Every year there are several students in each class I teach that do not pass. However, I have never seen a student fail due to difficulty in understanding the material; these grades have always been a result of not completing the required work. For many, excessive absence is the reason; others attend but simply do not hand in the work.
In addition to counselors for programming-related issues, our schools need counselors who can assist students through social, emotional and familial problems that are curbing their learning experiences. It is unrealistic to expect a student who is homeless, hungry, or dealing with the divorce of his/her parents to come to school fully focused and prepared to learn without any special help. Some students could benefit from a few discussions with an adult other than their parents or teachers while some students need someone who can advocate for them and get them connected with the services that they need.
Services for English Language Learners and Students with Special Needs
One of the common threads among schools slated for “turnaround” by the city is that most serve a significant population of high-needs students (i.e. ELLs and special education).
I have many students for whom English was not their first language — some are even new arrivals in this country and have difficulty with basic conversation. Students who are native English speakers and have lived in New York for their entire lives take the same English Regents exam as ELLs who move to this country at age 16. While there are measures in place to address this for students (i.e. extended time) it’s hard to see how their scores on these tests can responsibly be used to judge schools.
I am not going make any specific recommendations of ways to better assist students enrolled in special education because, honestly, I do not have enough knowledge on the subject to make an informed statement. And herein lies a big problem: General education teachers are not being supported in working with this population. I can access and read IEPs (Individualized Learning Program or Plan) and know how to differentiate instruction to accommodate different learning styles. However, the range of needs for students is as diverse as the students themselves. Some may receive services for hearing loss or speech therapy while others struggle with more severe learning or behavioral issues.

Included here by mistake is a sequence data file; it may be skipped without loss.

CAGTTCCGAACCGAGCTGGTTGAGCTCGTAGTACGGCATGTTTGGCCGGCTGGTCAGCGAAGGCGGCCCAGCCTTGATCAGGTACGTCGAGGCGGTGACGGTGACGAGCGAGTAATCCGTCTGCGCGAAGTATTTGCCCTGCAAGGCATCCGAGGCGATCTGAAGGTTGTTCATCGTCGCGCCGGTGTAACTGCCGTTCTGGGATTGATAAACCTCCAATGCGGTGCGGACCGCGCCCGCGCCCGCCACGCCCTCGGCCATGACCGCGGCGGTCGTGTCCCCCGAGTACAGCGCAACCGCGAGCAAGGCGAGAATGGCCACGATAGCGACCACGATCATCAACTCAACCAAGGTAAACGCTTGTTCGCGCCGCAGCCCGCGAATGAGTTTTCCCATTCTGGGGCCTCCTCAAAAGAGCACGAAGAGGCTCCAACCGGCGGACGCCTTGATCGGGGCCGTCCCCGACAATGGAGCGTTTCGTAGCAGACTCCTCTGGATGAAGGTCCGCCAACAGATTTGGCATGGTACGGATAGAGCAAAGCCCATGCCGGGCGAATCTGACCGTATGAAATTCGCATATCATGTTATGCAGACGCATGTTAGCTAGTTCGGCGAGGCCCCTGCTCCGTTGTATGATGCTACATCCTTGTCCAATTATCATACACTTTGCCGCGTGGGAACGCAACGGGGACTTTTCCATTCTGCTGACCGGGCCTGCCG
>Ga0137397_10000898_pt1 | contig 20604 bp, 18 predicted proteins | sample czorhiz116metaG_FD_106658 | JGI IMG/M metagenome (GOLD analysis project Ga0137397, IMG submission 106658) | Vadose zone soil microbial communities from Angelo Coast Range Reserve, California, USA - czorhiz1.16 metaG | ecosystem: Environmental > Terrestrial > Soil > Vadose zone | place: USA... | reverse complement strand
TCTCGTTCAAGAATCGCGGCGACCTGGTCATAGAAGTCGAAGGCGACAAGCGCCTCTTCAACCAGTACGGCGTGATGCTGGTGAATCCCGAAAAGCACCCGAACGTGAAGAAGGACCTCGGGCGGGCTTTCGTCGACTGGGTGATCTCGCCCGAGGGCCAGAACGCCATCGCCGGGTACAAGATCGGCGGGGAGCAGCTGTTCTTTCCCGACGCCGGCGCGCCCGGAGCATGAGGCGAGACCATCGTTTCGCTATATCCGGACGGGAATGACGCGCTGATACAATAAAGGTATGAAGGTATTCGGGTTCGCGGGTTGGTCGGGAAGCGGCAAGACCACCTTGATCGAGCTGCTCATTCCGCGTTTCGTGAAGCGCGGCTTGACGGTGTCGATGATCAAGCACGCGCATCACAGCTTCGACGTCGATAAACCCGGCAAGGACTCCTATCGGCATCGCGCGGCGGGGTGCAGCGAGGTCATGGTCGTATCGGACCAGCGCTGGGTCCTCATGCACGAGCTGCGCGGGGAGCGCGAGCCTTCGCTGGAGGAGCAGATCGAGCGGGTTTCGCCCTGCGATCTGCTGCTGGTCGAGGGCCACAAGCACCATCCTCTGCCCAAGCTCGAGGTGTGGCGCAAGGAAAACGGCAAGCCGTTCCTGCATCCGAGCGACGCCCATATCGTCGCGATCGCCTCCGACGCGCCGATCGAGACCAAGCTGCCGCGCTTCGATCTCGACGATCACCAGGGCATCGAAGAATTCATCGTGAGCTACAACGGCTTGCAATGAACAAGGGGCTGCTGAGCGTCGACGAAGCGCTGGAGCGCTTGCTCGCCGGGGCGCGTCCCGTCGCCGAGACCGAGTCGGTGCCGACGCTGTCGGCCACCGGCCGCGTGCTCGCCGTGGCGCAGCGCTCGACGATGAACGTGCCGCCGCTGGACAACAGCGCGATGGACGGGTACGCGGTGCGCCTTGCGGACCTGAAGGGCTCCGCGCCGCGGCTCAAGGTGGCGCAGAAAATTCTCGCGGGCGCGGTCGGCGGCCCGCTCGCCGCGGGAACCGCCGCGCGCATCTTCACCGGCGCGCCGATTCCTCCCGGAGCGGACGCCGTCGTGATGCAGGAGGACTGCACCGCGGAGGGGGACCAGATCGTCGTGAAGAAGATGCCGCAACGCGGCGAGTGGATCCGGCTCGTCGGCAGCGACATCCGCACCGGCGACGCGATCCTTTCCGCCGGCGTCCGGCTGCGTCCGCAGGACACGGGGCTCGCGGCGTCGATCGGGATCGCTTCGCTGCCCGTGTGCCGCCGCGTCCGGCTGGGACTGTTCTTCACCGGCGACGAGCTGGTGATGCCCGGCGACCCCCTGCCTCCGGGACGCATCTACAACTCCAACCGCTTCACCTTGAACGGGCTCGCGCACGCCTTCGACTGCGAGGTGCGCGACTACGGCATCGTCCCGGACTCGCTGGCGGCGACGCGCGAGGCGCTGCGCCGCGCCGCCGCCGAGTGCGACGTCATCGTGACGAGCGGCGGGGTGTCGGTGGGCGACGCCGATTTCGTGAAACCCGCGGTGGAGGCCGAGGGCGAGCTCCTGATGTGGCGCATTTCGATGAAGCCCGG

The extra funding that the city is fighting for would be much better used in providing teachers with professional development that addresses methods and practices for working with a diverse set of learners. I have always found my students enrolled in English as a second language and special education programs to be some of the most enjoyable to work with. I would greatly benefit as a teacher from more training in this area that affects so many teachers in New York City.
The bottom line is that schools educate people, not products. The current trend of reform in this city tries to establish one uniform idea or program that can be somehow magically applied to every school and have the same outcome. But there is no panacea for education. Students, schools, and communities have unique issues that each are facing.
Teachers feel left out of the process. I’m willing to bet that the members of the Panel for Educational Policy will not visit my school or any of the other 33 “persistently low-achieving” schools before they vote on our fate. Closing these schools will have detrimental effects on our neediest students. The Department of Education would be wise to visit these schools, meet the staff, students and parents, and really listen to the unique needs of each community. Only then can there be meaningful discourse about the best way to support struggling schools.
About our First Person series: